DigiNotar SSL certificate compromise
August 30, 2011 3:14 PM   Subscribe

Two days ago a user asked Google about a strange warning he was getting when trying to access Gmail from Iran. Turns out he was getting a fraudulent SSL certificate that was issued incorrectly for *.google.com by DigiNotar, a Dutch certificate authority. It seems likely this was a deliberate man-in-the-middle attack to snoop email in Iran. This attack is the second SSL certificate compromise in a year (previously), pointing to a fundamental design flaw in Internet security.

Every web browser has a list of hundreds of certificate authorities representing entities around the world. All CAs are equally trusted: if any one CA has a security breach or deliberately issues a bad certificate then every site in the world can be impersonated. DigiNotar was compromised on July 19. Today, August 30, Google, Mozilla, and Microsoft have all removed DigiNotar's authority via a patch, closing this hole in their desktop browsers. Until the next time a CA is compromised.
posted by Nelson (45 comments total) 21 users marked this as a favorite

 
I removed the DigiNotar root CA cert from my Keychain on my Mac. No problem. But as an iOS user, I'm at a loss for what to do.
posted by cobra libre at 3:20 PM on August 30, 2011 [1 favorite]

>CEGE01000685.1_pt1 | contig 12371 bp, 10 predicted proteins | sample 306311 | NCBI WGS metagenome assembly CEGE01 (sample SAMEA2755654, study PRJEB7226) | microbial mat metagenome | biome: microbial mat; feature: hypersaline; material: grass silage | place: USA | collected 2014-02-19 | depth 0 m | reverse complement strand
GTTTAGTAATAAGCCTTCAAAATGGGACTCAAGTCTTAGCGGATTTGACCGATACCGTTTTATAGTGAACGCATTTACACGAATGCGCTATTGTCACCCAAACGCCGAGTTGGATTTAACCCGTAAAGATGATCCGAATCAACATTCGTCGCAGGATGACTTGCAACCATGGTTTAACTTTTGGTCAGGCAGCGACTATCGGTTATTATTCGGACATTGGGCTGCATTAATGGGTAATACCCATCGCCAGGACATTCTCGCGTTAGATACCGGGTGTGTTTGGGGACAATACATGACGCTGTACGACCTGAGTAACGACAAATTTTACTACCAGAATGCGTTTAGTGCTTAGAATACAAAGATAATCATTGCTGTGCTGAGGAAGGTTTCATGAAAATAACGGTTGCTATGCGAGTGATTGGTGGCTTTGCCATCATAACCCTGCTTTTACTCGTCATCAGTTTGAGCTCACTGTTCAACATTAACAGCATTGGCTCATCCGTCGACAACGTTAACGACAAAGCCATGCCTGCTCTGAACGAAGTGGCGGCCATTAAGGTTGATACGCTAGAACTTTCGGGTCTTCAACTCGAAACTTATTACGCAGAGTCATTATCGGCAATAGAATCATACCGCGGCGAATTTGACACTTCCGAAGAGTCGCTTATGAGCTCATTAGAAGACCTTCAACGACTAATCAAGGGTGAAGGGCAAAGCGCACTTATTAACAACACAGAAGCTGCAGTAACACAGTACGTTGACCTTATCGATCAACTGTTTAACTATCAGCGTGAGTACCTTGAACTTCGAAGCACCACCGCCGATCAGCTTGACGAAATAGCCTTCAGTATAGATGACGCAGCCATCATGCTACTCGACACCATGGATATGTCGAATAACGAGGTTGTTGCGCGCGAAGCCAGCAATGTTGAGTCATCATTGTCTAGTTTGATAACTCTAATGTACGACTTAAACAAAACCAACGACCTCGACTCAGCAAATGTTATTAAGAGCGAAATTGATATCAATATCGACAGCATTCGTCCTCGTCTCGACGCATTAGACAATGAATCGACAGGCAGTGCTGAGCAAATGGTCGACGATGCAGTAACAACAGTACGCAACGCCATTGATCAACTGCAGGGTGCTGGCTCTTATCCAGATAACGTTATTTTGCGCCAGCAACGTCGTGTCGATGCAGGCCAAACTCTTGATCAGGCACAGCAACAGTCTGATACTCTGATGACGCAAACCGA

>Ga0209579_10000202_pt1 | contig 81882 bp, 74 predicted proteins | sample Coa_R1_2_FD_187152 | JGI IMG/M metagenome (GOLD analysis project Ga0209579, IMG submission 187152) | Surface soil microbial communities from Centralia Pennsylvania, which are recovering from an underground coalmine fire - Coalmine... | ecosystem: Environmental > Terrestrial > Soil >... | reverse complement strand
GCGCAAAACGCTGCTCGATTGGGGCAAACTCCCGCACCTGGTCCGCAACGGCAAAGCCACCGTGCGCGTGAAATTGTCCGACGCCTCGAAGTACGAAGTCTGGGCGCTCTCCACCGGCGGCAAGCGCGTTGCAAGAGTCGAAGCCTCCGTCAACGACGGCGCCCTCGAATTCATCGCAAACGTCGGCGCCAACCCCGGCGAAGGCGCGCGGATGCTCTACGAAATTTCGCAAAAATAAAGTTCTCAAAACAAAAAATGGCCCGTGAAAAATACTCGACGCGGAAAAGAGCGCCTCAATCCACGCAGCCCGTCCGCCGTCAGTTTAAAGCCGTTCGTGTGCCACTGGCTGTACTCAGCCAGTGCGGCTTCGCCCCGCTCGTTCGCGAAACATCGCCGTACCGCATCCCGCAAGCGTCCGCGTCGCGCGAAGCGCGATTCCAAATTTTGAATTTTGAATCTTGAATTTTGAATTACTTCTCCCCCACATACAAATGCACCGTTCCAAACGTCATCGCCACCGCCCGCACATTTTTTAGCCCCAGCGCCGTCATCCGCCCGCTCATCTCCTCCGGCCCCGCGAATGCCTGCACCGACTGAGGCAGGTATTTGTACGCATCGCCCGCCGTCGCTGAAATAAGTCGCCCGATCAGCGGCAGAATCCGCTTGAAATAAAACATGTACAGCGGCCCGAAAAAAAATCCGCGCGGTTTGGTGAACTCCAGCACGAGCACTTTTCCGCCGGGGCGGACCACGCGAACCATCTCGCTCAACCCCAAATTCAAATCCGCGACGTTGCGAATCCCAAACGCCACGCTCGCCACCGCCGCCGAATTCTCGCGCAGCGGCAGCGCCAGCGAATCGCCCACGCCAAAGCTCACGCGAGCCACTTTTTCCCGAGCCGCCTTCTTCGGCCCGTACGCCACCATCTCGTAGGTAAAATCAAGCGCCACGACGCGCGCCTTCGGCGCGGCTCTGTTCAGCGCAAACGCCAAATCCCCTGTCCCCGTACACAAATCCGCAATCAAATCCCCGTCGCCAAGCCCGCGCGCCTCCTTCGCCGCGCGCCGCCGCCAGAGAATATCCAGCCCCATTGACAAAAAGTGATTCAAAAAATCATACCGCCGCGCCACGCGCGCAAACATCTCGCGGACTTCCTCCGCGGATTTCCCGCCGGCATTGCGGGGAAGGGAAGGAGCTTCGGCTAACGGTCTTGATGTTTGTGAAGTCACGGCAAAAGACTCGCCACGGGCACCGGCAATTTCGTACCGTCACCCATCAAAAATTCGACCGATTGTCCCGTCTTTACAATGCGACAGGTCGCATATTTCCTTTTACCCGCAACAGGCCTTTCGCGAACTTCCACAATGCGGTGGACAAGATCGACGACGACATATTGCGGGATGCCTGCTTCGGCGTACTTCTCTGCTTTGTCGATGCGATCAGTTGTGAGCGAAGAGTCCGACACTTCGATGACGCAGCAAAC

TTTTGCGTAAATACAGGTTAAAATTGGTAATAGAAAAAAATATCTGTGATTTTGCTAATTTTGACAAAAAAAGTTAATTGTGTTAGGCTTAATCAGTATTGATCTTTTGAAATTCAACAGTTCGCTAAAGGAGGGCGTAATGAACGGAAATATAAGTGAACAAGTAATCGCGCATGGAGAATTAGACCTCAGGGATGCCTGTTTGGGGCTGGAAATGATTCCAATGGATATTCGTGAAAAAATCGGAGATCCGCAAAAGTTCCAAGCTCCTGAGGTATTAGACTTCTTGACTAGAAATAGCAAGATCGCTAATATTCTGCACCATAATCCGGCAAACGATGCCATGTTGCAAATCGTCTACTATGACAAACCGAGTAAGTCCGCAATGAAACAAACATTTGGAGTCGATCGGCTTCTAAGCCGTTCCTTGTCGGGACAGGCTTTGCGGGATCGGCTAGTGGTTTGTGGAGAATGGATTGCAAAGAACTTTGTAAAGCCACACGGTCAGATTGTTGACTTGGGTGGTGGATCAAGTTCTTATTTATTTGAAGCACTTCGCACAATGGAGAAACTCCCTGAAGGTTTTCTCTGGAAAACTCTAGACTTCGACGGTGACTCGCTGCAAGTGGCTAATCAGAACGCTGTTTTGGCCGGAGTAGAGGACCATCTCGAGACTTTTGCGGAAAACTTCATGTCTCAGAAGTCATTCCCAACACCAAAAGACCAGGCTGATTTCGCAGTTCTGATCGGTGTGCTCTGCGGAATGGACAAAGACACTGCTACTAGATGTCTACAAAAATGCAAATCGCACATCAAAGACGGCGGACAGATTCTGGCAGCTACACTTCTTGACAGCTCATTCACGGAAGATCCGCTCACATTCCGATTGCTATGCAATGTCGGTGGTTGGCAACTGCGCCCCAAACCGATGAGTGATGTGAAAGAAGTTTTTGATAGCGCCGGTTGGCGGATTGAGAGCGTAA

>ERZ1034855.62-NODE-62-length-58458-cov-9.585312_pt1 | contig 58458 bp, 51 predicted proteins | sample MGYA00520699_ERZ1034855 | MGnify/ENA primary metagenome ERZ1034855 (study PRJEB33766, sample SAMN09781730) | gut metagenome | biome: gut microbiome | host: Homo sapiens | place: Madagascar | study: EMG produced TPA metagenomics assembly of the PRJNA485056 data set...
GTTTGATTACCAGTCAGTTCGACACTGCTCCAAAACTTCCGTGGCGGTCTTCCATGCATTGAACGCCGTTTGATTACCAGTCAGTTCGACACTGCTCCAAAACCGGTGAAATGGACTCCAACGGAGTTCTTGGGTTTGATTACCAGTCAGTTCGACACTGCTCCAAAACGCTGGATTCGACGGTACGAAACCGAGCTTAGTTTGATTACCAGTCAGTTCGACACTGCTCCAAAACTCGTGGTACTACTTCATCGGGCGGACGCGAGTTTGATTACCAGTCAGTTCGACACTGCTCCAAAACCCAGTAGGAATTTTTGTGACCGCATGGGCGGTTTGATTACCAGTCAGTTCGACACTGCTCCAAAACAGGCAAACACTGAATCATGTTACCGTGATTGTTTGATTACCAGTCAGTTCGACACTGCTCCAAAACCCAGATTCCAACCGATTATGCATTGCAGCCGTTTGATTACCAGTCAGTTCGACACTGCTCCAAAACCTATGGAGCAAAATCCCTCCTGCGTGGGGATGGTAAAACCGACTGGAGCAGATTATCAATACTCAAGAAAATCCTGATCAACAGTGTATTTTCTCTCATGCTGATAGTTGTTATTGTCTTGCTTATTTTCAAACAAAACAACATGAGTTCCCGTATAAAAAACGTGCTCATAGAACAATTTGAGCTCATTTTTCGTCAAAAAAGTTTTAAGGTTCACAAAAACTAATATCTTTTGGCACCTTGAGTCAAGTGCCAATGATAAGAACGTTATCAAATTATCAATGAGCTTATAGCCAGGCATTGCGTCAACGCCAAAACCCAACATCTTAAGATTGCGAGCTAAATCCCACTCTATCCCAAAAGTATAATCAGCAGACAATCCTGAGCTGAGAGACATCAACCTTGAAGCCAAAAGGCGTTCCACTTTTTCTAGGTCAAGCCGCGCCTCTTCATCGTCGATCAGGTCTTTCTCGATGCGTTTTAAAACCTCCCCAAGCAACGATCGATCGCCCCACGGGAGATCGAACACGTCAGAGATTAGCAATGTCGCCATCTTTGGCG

How to manually delete the DigiNotar cert in Firefox.

Mozilla is updating Firefox without the DigiNotar cert
in question as I write this. If you browse with Firefox, please be sure to update when prompted.
posted by gen at 3:56 PM on August 30, 2011 [2 favorites]


I'm not sure there's a fundamental design flaw in internet security. I think there's a fundamental design flaw in living in Iran.

I recognise that's not easily fixed, but it's easily recognised.
posted by edd at 4:03 PM on August 30, 2011 [4 favorites]


cobra libre, how did you remove it from your keychain?
posted by jcrbuzz at 4:05 PM on August 30, 2011


I went looking for Apple's response and haven't found any info on when they will have Safari updates for MacOS. Also no idea when iOS or Android will receive the necessary updates. Another piece of this story I didn't research is the certificate revocation infrastructure built in to browsers. There's a protocol for a CA to say "this certificate is no longer valid": in fact, DigiNotar claims they revoked other bad certificates that were fraudulently issued. But for a variety of technical reasons I don't really understand revocation is not always considered sufficient. Hence the patches for browsers. (In this case, it seems likely the browser companies are unimpressed with DigiNotar's handling of the breach.)

I stand by my claim that the trust model of SSL is a design flaw, whether you live in Iran or not. The entire purpose of SSL is to prevent a man-in-the-middle attack. Twice this year we've seen it's failed because of browsers' promiscuous trust architecture. In practice, in an actual clumsy attack. I expect the browser manufacturers will end up designing something more robust. Indeed Google already seems to have something: their announcement claims the fraudulent certificate was detected in Chrome.